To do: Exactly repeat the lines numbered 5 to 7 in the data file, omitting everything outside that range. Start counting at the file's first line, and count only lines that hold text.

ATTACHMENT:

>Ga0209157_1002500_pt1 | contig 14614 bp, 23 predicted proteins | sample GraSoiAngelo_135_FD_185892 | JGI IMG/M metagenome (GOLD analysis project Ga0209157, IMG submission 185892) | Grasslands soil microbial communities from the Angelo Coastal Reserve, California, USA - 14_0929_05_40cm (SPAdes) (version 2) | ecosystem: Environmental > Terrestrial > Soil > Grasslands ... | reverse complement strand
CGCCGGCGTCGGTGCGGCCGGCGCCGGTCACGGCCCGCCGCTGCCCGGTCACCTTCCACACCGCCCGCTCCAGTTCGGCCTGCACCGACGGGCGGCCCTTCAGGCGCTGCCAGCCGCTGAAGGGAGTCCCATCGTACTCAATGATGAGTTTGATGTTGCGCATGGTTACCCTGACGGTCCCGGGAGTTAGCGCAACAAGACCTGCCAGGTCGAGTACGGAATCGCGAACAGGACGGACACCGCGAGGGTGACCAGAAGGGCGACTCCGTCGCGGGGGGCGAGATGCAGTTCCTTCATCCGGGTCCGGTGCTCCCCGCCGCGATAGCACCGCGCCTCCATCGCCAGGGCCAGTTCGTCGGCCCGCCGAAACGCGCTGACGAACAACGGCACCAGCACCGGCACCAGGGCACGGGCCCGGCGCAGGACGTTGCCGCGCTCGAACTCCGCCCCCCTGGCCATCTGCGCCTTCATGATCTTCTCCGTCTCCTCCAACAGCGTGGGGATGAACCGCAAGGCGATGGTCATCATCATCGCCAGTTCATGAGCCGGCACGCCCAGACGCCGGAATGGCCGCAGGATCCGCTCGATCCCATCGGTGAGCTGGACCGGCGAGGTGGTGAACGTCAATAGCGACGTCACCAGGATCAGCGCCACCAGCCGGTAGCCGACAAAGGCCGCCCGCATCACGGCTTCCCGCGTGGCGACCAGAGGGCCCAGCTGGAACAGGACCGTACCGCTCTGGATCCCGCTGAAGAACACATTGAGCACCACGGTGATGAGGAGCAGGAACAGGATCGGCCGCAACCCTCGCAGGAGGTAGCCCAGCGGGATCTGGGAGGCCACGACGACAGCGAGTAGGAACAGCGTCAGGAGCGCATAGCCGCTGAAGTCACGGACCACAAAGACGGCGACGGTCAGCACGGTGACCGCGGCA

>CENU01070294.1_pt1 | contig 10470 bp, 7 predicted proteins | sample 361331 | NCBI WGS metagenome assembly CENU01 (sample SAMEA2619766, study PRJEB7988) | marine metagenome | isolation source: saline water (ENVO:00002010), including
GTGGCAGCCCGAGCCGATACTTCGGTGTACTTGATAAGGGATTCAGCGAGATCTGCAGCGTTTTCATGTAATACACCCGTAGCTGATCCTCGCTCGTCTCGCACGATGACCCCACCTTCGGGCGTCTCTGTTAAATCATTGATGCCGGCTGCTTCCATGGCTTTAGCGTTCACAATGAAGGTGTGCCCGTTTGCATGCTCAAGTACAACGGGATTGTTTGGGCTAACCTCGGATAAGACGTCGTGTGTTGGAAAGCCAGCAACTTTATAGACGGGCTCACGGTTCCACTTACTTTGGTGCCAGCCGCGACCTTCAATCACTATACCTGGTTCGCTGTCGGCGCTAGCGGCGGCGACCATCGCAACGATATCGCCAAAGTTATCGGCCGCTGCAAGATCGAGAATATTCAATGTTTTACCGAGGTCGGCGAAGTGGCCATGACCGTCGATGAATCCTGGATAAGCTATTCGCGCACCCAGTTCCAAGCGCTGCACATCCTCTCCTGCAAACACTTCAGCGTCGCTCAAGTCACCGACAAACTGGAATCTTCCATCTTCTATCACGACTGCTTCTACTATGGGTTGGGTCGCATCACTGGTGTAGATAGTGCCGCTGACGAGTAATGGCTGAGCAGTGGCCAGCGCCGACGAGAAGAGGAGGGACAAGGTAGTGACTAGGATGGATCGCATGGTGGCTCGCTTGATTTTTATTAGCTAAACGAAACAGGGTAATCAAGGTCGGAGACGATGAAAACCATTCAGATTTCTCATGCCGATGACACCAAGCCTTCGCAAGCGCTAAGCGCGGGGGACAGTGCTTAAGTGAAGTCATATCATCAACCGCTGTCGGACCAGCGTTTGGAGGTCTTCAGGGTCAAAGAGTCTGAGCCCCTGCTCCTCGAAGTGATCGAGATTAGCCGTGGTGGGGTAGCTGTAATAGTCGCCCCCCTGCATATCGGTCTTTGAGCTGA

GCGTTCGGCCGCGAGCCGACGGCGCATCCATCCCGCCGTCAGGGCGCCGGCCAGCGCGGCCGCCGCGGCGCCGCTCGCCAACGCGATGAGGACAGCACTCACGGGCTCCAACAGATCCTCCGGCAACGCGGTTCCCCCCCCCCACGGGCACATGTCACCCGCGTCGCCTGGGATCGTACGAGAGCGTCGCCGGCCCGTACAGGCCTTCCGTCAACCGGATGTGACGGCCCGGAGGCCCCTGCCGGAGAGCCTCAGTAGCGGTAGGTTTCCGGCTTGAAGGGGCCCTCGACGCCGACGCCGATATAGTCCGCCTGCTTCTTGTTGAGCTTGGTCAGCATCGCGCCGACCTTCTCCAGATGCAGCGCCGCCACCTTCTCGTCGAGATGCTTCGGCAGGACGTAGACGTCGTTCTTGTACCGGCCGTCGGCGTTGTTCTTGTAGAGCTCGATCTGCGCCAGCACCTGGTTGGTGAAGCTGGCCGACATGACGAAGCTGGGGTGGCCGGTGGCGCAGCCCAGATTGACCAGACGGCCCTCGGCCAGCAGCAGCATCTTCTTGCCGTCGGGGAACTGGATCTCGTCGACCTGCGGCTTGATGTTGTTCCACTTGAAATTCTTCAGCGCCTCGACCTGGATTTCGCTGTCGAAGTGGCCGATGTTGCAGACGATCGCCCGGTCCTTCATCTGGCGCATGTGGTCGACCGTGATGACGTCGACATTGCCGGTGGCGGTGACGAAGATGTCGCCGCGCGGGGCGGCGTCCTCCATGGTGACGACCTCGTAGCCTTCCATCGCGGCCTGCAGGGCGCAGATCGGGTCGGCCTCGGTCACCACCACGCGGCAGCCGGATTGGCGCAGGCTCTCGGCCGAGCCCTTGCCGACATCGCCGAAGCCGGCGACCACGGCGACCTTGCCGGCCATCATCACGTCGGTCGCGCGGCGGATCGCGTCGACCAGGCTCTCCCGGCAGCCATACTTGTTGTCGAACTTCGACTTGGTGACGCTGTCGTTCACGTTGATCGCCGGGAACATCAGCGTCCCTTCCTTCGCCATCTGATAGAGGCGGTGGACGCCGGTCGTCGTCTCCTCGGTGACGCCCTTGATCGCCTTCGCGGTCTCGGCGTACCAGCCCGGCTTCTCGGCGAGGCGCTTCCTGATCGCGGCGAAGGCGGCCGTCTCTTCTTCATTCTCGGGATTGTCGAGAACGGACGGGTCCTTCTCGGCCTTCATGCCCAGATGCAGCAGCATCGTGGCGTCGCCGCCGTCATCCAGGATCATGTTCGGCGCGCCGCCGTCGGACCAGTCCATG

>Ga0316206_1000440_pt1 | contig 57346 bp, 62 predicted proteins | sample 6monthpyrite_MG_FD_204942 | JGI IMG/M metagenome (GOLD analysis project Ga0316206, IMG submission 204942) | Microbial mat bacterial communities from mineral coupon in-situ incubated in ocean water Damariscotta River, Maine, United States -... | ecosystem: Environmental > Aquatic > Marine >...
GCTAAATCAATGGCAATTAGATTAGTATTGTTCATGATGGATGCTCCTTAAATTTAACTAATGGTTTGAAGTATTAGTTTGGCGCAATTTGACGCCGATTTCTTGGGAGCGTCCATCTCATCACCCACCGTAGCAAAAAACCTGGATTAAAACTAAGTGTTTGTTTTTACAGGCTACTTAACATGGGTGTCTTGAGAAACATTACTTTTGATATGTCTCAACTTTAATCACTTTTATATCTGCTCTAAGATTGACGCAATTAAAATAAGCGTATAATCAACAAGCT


GCGTTCGGCCGCGAGCCGACGGCGCATCCATCCCGCCGTCAGGGCGCCGGCCAGCGCGGCCGCCGCGGCGCCGCTCGCCAACGCGATGAGGACAGCACTCACGGGCTCCAACAGATCCTCCGGCAACGCGGTTCCCCCCCCCCACGGGCACATGTCACCCGCGTCGCCTGGGATCGTACGAGAGCGTCGCCGGCCCGTACAGGCCTTCCGTCAACCGGATGTGACGGCCCGGAGGCCCCTGCCGGAGAGCCTCAGTAGCGGTAGGTTTCCGGCTTGAAGGGGCCCTCGACGCCGACGCCGATATAGTCCGCCTGCTTCTTGTTGAGCTTGGTCAGCATCGCGCCGACCTTCTCCAGATGCAGCGCCGCCACCTTCTCGTCGAGATGCTTCGGCAGGACGTAGACGTCGTTCTTGTACCGGCCGTCGGCGTTGTTCTTGTAGAGCTCGATCTGCGCCAGCACCTGGTTGGTGAAGCTGGCCGACATGACGAAGCTGGGGTGGCCGGTGGCGCAGCCCAGATTGACCAGACGGCCCTCGGCCAGCAGCAGCATCTTCTTGCCGTCGGGGAACTGGATCTCGTCGACCTGCGGCTTGATGTTGTTCCACTTGAAATTCTTCAGCGCCTCGACCTGGATTTCGCTGTCGAAGTGGCCGATGTTGCAGACGATCGCCCGGTCCTTCATCTGGCGCATGTGGTCGACCGTGATGACGTCGACATTGCCGGTGGCGGTGACGAAGATGTCGCCGCGCGGGGCGGCGTCCTCCATGGTGACGACCTCGTAGCCTTCCATCGCGGCCTGCAGGGCGCAGATCGGGTCGGCCTCGGTCACCACCACGCGGCAGCCGGATTGGCGCAGGCTCTCGGCCGAGCCCTTGCCGACATCGCCGAAGCCGGCGACCACGGCGACCTTGCCGGCCATCATCACGTCGGTCGCGCGGCGGATCGCGTCGACCAGGCTCTCCCGGCAGCCATACTTGTTGTCGAACTTCGACTTGGTGACGCTGTCGTTCACGTTGATCGCCGGGAACATCAGCGTCCCTTCCTTCGCCATCTGATAGAGGCGGTGGACGCCGGTCGTCGTCTCCTCGGTGACGCCCTTGATCGCCTTCGCGGTCTCGGCGTACCAGCCCGGCTTCTCGGCGAGGCGCTTCCTGATCGCGGCGAAGGCGGCCGTCTCTTCTTCATTCTCGGGATTGTCGAGAACGGACGGGTCCTTCTCGGCCTTCATGCCCAGATGCAGCAGCATCGTGGCGTCGCCGCCGTCATCCAGGATCATGTTCGGCGCGCCGCCGTCGGACCAGTCCATG

>Ga0316206_1000440_pt1 | contig 57346 bp, 62 predicted proteins | sample 6monthpyrite_MG_FD_204942 | JGI IMG/M metagenome (GOLD analysis project Ga0316206, IMG submission 204942) | Microbial mat bacterial communities from mineral coupon in-situ incubated in ocean water Damariscotta River, Maine, United States -... | ecosystem: Environmental > Aquatic > Marine >...
GCTAAATCAATGGCAATTAGATTAGTATTGTTCATGATGGATGCTCCTTAAATTTAACTAATGGTTTGAAGTATTAGTTTGGCGCAATTTGACGCCGATTTCTTGGGAGCGTCCATCTCATCACCCACCGTAGCAAAAAACCTGGATTAAAACTAAGTGTTTGTTTTTACAGGCTACTTAACATGGGTGTCTTGAGAAACATTACTTTTGATATGTCTCAACTTTAATCACTTTTATATCTGCTCTAAGATTGACGCAATTAAAATAAGCGTATAATCAACAAGCT